Turbulence in flight plan of aviation industry

Count your chickens

Believing the announcements made by aviation companies, seeing the promotions for decarbonised flights in 2050 and listening to the latest French Minister for Transport, we might think that aviation is on the good way to fight global warming.

There is only one step between decarbonising a flight and the whole aviation!

So it is when ATAG presents its plan, Waypoint 2050, as aligned with the goals of limiting temperature rise to 1.5°C while continuing to « contribute to global connectivity ». Fabulous! We can now go back travelling around the world with confidence, everything is under control! Because ATAG says so!

Like many well-informed people, we are aware of the issues and challenges that decarbonisation represents for our sector, so we have put our ears to the ground and opened our eyes.

Are chikens still alive ?

Waypoint 2050, for the uninitiated, is the air traffic industry decarbonisation plan worked on for three years by the ATAG (Air Transport Action Group which includes Airbus, ATR, Boeing, SAFRAN and others). This plan is of course public and we will not reveal anything confidential in this article. You can get the presentation document here. You will read that, after stating that it is in line with the scenarios that would allow us to stay below 1.5°C of warming in 2050, ATAG presents the graph below representing the future emissions of the whole aviation industry over time until 2050.

ATAG’s plan for aviation industry

The graph shows increasing emissions until 2023 to reach 2019 emissions, which are then kept artificially constant until 2035, and then global emissions begin to decrease. Why artificially? Because the increase in emissions from 2023 to 2035 is ‘offset’ by buying carbon credits for reforestation programs or for CO2 capture. In a single graph, ATAG contradicts its first assertion with regard to alignment with the IPCC scenarios, which call for a 10% annual reduction in our emissions today to have a better chance of staying below 1.5°C global warming in 2050. Thus, ATAG is deliberately distorting the IPCC’s message by making it a 2050 target to reduce global aviation emissions by 80%, the pace being « chosen » by ATAG and not by science. Thus, it is important to write that the ATAG scenarios are not aligned to maximize our chances of staying below 1.5°C but rather take us towards a global warming of 3°C or more (it was also pointed out by Antonio Guterres at Beijing in 2021: « current targets are far too lax. Targets set forth for shipping and aviation aren’t aligned with the goal of limiting global warming to 1.5 degrees Celsius set at the 2015 Paris Agreement. In fact, they are more consistent with warming way above 3 degrees »).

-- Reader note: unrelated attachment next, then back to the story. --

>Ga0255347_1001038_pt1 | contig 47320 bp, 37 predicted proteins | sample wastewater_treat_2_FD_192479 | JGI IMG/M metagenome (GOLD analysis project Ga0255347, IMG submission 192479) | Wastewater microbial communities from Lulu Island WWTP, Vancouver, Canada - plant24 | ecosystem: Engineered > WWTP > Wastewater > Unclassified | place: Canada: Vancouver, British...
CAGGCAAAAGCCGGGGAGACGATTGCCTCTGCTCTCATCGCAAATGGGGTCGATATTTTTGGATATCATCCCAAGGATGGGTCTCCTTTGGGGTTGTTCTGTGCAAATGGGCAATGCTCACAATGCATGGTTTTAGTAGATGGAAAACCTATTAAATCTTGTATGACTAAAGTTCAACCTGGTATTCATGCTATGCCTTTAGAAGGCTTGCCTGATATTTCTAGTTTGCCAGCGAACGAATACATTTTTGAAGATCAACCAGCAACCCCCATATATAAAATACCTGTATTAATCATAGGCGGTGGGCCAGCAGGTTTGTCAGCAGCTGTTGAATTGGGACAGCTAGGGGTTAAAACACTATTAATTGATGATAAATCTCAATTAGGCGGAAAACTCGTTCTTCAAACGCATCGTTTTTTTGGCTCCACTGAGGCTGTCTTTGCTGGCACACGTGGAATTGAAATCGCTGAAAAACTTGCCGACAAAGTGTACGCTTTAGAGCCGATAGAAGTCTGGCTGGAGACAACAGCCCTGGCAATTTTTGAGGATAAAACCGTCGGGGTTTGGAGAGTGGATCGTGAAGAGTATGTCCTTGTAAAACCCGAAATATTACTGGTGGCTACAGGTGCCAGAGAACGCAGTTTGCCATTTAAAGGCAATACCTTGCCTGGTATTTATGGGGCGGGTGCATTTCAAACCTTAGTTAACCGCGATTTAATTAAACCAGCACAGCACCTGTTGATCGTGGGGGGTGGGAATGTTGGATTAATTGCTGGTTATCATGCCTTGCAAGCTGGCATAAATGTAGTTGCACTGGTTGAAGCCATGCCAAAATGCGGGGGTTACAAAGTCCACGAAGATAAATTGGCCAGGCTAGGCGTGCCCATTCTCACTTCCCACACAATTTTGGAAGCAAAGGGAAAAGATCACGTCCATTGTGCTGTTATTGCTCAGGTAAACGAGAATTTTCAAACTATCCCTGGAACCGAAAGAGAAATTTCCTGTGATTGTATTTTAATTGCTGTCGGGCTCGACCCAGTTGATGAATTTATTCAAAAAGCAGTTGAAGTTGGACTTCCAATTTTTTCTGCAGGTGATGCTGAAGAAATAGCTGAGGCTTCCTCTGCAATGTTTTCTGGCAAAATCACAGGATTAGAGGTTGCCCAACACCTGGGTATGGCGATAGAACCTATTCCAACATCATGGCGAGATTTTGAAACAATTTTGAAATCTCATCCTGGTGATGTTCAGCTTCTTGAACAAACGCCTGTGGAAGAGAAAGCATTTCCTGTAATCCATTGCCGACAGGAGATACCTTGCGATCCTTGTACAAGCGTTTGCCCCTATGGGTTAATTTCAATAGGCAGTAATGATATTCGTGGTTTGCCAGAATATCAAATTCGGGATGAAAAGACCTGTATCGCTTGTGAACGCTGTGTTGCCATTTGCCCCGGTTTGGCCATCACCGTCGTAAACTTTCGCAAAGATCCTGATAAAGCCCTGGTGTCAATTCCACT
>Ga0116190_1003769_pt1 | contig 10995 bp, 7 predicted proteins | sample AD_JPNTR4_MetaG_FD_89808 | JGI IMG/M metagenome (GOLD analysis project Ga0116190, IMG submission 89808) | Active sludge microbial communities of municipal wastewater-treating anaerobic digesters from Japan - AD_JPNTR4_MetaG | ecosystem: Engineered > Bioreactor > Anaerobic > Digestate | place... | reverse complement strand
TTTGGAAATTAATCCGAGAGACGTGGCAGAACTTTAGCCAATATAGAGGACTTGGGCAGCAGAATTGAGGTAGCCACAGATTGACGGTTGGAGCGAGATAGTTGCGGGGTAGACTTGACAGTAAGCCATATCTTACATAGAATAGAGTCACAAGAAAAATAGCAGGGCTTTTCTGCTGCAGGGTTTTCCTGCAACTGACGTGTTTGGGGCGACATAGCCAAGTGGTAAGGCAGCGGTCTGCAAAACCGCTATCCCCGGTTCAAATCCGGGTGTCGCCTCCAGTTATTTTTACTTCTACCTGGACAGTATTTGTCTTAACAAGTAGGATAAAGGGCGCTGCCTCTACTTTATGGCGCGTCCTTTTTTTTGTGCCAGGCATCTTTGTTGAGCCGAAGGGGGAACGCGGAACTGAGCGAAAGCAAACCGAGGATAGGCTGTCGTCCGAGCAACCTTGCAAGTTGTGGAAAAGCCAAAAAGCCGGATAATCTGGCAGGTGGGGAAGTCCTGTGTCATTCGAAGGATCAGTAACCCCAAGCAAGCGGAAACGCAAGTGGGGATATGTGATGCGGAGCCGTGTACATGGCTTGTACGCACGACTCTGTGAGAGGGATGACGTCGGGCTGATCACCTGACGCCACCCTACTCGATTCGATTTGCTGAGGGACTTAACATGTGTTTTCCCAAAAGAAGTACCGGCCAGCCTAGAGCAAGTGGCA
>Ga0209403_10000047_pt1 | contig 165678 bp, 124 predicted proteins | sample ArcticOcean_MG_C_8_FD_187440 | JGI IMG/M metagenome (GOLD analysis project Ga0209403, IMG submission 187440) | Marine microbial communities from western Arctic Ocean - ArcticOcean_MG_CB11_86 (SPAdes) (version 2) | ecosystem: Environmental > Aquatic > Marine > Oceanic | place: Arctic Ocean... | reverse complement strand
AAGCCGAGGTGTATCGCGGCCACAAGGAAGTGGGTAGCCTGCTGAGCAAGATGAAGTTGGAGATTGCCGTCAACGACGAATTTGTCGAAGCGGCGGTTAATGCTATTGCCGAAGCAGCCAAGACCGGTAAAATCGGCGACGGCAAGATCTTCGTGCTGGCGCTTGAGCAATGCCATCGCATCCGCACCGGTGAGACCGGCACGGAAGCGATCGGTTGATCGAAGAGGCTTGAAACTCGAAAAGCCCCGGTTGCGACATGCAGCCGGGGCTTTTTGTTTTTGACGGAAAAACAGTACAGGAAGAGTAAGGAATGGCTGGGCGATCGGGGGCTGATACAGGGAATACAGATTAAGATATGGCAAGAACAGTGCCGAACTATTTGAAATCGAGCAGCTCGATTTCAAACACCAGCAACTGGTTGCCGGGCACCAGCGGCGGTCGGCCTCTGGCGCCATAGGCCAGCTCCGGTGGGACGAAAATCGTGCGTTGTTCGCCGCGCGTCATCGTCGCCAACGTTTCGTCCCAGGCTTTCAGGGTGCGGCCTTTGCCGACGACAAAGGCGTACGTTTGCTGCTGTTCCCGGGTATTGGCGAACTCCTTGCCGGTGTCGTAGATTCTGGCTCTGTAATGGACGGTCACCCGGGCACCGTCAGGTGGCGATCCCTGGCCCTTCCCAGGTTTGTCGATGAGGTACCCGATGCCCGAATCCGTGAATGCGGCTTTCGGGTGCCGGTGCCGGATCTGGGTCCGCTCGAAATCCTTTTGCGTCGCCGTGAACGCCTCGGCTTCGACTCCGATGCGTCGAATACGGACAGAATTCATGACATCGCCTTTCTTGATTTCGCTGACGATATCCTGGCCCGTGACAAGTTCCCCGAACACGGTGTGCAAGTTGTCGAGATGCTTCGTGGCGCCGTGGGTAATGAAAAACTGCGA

ATTAG’s Strategy : hatch chickens !

So let’s translate the ATAG emissions graph. It is based on emissions of about 800 MtCO2 per year from 2023 to 2035, then about 8.6 GtCO2 cumulative from 2035 to 2050 with a remaining 325 MtCO2 per year from 2050 onwards. This gives for the period 2023 – 2050 about 19 GtCO2 emitted by aviation. This represents more than 8.6% of the carbon budget that will remain for humanity at the end of 2022 to try to stay below 1.5°C. Thus, following ATAG’s plan, aviation would more than triple its climate impact over the next 30 years compared to other sectors. How can this be justified?